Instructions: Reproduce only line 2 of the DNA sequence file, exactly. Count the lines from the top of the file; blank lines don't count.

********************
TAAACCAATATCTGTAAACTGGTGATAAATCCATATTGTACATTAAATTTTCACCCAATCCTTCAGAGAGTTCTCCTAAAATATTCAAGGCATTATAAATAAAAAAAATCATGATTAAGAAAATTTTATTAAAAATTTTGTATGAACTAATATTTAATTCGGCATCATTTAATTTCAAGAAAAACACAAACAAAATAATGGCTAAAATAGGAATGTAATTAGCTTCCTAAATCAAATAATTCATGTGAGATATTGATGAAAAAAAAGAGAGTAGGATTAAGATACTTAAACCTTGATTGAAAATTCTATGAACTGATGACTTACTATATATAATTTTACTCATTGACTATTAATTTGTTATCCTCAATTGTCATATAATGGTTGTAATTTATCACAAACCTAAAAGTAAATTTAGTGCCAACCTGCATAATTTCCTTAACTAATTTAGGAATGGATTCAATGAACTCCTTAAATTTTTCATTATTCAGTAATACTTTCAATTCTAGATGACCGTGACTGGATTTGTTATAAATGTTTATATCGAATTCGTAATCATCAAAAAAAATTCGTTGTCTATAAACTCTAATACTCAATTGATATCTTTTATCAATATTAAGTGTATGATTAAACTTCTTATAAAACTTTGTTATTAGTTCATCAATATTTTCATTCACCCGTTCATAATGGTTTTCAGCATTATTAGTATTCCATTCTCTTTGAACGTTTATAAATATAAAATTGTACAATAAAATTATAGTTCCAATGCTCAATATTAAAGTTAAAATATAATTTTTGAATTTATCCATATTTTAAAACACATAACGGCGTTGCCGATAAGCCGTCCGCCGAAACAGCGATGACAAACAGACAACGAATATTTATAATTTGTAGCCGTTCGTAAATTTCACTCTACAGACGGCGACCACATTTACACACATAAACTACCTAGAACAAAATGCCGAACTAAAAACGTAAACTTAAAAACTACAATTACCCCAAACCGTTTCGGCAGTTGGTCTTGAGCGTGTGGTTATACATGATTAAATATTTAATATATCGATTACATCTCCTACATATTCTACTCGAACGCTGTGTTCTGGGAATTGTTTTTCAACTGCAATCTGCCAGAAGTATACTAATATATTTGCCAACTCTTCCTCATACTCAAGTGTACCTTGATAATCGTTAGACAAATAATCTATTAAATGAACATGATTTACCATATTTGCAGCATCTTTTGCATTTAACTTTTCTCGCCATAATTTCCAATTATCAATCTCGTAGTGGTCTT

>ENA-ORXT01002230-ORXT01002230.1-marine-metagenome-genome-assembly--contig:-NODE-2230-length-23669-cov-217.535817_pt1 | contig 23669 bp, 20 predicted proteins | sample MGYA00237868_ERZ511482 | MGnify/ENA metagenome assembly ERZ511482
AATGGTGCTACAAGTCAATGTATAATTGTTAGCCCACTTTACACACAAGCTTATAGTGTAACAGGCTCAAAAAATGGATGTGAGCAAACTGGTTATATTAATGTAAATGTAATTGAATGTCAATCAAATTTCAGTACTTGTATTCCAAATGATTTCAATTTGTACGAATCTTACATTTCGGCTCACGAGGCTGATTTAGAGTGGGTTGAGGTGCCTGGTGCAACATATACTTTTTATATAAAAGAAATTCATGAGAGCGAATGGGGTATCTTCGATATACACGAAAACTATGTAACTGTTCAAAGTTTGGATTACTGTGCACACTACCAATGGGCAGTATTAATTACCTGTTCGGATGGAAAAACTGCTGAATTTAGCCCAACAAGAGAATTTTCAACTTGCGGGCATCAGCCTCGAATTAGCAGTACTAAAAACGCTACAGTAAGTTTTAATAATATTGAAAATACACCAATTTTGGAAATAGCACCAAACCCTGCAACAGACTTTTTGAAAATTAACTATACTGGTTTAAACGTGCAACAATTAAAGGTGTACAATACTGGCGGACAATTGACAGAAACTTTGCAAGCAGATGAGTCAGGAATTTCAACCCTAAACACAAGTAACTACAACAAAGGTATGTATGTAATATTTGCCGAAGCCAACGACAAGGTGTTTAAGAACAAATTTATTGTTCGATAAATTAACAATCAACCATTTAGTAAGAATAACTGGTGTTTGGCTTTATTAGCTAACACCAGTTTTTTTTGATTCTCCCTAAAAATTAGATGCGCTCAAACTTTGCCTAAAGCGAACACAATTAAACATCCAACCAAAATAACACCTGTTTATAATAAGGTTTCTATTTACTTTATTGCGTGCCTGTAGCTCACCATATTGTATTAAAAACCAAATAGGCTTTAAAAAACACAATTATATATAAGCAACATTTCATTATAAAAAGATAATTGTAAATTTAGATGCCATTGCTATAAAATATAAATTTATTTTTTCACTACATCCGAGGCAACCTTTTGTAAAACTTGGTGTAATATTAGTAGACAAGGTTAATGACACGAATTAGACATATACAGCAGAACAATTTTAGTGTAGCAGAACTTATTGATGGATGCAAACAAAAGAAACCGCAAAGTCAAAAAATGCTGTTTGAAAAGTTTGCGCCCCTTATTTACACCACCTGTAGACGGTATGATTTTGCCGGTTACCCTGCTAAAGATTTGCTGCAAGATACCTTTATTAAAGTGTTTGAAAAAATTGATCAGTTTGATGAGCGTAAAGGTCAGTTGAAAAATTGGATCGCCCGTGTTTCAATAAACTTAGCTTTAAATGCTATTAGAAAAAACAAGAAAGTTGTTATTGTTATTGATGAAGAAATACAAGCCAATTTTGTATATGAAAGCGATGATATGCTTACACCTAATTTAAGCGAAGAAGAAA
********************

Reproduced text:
>ENA-ORXT01002230-ORXT01002230.1-marine-metagenome-genome-assembly--contig:-NODE-2230-length-23669-cov-217.535817_pt1 | contig 23669 bp, 20 predicted proteins | sample MGYA00237868_ERZ511482 | MGnify/ENA metagenome assembly ERZ511482